It was recently announced that one of the most famous and beloved kosher restaurants in the world, Reuben’s in London, England, has closed its doors forever. Here is the formal announcement: “With a heavy heart, unexpectedly we have to close... We are proud that of the 46 years Reuben’s has served the community... We wish all our customers and friends the best wishes. Thank you for the good memories we have all shared! Love from all the Reuben family.”
For nearly half a century Reuben’s made sure that kosher London locals could enjoy a London broil and kosher tourists could enjoy a British brisket. Reuben’s closure has left a void on the global smorgasbord, a kosher carnivorous chasm that will leave deli devourers dwelling on the past with a heavy-heart (albeit one with less meaty cloggage).
What is it about the closing of a kosher restaurant, particularly a popular or well-established one, that triggers such intense longing for the bygone cuisine? When a classic kosher joint shuts its doors, why does it matter and hurt so much?
Reuben’s is not the only famous kosher haunt to fade from the kosher culinary landscape. The most well-known is probably Schmulka Bernstein’s, a former stalwart of the Lower East Side and a beautiful beacon for bloated borscht-belt bellies hoping to inhale the menschiest grub imaginable. It served both classic deli fare and authentic Cantonese cuisine and it’s slogan stated: “where kashrut is king and quality reigns.” (Given the diverse deli/Chinese menu, the slogan could have been “where corned beef is king and General Tso reigns.”) Schmulka Bernstein’s might very well be the quintessential kosher restaurant, the kingpin of kosher cooking and frelich fine dining. New York still has many kosher restaurants that aim to please but none hold a candle (or a knish, kreplach or kneidlach) to the legendary and irreplaceable Schmulka Berntsteins. It was not just about the food. It was the experience.
Sadly, other classic kosher restaurants also have come and gone. For example, Boston had Rubin’s Deli in Brookline for 90 years until its closing in 2016. Rubin’s had all of the trademarks of the true deli experience. Pickles and coleslaw hit the table within seconds, kreplach soup quickly stole the show and award-winning sandwiches with mountains of meat captivated crowds. The pastrami was insanely delicious and the corned beef was preposterously delectable. It was quite a show and a shame it had to go. You can still find quality kosher grub in the area, especially at Mamaleh’s, Rami’s and elsewhere, but the loss of the Bostonian Rubin’s, like that of the British Reuben’s, has left a gaping hole that may never be filled.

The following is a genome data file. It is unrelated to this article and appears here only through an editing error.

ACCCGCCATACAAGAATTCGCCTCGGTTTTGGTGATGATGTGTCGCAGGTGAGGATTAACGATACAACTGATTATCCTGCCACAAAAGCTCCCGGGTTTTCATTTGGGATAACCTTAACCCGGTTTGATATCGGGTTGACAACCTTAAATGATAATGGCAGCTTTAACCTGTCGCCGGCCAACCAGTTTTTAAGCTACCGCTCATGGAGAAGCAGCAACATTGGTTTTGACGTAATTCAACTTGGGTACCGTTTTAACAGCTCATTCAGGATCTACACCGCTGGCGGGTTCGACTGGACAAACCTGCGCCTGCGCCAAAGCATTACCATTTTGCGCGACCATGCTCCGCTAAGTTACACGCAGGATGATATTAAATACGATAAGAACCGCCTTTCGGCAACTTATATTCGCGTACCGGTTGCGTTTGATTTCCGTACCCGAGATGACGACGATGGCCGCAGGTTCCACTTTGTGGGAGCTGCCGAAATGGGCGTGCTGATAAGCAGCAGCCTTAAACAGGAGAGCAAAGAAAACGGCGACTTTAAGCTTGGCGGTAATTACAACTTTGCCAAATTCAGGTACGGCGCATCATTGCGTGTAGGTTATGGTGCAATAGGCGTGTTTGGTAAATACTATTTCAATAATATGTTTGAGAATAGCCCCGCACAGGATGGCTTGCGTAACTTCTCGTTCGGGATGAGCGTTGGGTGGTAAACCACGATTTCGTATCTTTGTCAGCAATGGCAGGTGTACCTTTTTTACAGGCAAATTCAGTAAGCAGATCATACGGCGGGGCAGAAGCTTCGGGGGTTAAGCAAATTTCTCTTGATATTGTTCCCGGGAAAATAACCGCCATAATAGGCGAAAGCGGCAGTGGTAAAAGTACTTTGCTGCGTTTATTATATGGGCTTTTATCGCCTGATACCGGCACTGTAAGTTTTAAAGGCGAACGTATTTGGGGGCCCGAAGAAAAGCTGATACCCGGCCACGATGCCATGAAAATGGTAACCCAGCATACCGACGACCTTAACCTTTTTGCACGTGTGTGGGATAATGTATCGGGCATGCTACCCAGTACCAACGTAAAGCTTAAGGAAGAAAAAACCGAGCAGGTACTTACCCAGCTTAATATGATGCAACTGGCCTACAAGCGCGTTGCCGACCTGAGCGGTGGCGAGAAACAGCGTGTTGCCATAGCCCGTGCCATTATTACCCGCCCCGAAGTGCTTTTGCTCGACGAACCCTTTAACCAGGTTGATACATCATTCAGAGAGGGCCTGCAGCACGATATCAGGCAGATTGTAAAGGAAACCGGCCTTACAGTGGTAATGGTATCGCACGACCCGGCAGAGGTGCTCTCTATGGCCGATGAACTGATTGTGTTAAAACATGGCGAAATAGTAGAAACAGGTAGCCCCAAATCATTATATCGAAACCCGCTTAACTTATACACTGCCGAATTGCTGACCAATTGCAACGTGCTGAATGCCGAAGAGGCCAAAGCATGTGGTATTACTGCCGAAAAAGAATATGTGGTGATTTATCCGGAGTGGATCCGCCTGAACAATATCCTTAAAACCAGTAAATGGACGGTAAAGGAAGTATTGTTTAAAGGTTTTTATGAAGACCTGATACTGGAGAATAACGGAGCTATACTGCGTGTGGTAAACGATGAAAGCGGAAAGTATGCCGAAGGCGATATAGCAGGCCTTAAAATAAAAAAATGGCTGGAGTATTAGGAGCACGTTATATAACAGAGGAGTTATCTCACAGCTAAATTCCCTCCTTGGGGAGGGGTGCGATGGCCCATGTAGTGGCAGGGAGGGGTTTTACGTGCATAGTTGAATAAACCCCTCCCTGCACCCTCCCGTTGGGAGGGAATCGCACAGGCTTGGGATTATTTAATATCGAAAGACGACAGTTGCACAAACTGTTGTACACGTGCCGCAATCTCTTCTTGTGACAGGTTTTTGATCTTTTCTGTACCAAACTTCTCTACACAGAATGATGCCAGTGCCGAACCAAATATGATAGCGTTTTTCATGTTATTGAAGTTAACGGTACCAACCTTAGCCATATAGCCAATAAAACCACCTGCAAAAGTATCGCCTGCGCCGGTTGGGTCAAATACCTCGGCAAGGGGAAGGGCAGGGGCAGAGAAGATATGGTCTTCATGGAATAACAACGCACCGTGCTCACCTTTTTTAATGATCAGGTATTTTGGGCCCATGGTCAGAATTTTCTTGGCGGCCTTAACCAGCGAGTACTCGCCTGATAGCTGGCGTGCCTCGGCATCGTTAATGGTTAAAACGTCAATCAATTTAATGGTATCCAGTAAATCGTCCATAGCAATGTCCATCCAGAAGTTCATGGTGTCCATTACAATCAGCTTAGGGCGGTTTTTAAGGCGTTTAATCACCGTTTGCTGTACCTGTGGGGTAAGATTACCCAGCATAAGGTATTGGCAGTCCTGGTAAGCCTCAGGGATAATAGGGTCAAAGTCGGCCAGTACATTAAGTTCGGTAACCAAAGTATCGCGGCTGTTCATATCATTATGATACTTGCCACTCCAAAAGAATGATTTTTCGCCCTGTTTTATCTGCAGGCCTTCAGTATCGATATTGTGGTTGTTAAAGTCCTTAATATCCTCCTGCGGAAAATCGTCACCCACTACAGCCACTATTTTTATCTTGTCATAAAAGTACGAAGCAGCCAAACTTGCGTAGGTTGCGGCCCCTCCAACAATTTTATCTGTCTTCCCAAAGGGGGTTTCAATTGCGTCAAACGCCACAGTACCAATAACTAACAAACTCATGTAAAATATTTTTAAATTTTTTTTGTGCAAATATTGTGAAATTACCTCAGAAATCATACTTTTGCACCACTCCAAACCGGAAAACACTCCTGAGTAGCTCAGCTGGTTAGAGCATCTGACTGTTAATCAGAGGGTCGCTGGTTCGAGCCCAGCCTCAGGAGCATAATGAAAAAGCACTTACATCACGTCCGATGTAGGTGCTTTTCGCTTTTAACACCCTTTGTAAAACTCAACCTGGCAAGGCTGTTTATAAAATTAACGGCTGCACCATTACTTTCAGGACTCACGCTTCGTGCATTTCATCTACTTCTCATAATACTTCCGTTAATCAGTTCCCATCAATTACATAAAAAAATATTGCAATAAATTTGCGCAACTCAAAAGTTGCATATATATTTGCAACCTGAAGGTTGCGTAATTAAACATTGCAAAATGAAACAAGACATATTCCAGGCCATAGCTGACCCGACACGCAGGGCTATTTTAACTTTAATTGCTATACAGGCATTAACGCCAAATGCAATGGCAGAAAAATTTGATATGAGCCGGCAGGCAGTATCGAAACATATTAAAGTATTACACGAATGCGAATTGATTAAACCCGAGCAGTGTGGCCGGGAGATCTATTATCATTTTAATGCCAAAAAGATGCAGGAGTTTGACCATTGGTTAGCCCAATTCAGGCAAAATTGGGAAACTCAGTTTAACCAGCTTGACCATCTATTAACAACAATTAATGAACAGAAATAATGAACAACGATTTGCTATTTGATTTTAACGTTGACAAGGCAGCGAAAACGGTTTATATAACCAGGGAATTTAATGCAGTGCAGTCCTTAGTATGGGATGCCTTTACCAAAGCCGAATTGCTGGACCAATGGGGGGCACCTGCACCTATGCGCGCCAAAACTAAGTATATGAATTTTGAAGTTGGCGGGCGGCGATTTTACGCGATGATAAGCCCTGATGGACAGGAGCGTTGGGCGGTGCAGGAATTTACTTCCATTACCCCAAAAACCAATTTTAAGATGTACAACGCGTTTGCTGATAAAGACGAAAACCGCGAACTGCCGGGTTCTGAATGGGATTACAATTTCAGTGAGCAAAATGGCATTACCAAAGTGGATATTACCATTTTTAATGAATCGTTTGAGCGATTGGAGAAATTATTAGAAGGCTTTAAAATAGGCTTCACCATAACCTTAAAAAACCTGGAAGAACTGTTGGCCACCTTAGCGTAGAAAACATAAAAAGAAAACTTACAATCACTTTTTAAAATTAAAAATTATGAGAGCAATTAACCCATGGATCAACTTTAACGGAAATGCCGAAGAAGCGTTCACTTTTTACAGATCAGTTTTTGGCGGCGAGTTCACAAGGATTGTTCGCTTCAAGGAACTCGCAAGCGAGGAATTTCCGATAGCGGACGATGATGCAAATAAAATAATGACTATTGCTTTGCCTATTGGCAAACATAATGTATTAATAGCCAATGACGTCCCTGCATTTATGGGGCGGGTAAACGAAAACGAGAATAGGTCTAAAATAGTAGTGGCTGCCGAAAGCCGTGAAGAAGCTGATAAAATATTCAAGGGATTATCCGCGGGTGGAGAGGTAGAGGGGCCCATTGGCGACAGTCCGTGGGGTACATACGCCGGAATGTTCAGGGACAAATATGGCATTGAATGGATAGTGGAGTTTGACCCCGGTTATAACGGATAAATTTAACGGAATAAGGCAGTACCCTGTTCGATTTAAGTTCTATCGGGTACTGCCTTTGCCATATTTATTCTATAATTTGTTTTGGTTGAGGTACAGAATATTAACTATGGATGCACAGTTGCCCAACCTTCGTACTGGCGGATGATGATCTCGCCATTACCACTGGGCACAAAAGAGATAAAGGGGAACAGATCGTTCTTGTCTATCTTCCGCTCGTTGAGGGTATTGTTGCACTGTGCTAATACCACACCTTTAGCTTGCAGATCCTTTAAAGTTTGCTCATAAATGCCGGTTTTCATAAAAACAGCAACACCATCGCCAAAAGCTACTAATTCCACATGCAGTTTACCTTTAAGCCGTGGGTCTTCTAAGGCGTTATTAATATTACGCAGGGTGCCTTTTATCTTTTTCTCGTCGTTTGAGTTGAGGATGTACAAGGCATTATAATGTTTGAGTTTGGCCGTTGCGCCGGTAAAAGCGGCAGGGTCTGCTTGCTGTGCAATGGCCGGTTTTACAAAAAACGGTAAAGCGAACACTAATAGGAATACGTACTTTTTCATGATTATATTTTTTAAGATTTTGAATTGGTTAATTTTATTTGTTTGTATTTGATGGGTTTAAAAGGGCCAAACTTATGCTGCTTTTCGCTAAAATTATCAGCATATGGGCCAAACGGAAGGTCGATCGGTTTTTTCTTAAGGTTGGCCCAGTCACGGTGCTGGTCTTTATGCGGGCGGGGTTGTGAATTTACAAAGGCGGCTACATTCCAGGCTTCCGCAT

Kosher Canadians also have suffered a great loss on the restaurant scene. For over 30 years, Montreal was home to a phenomenal kosher Morrocan restaurant fittingly named El Morocco. Located in the heart of the city, El Morocco served tasty tajine and dreamy dwaz like they were going out of style, until the place unfortunately went out of business. While open, however, the authentic food tasted like it had been flown in from Fez. After a few bites, you felt as though you had been transported to magical Marrakesh. El Morocco was a mouth-watering adventure that very few kosher restaurants can match. For several years, New York City had a similar Morroco-themed kosher restaurant called Darna that also was quite good but they disappointingly went of business too, thus putting the “darn” in Darna.
New Orleans used to feature a wonderful kosher restaurant charmingly named Creole Kosher Kitchen. It was conveniently located in the French Quarter and offered an excellent kosher facsimile of local New Orleans cuisine but with a traditional Jewish twist. In other words, they bridged the gap between gumbo and cholent and they turned the Po’Boy into the Po’Boychick. The Creole Kosher Kitchen, however, ceased operations in New Orleans, a massive loss that, for kosher-keepers, created southern discomfort that really stuck in their craw(fish). Faux crawfish, that is.
For the record, the loss of classic kosher restaurants has not affected the fleishig field only. Milchig or pareve places also have been hit and none more devastating than Ratner’s on the Lower East Side. Founded in the early 1900’s, Ratner’s took the kosher deli concept and applied it to non-meat treats like blintzes, pierogies, smoked fish, kasha varnishkes and borscht. The portions were generous and the style was heartwarming, like eating at your grandparents’ house. Of course, no Ratner’s meal was complete without their famous onion rolls, each arguably more onion than roll. Ratner’s was an institution and it’s closing likely caused some to be institutionalized. That might sound crazy but the loss of a quality kosher restaurant can push loyal customers over the edge and cause them to flip their lids (but not their kippot.)
Final thought: When a relationship ends, closure is good. When a kosher restaurant ends, closure is not so good.
By Jon Kranz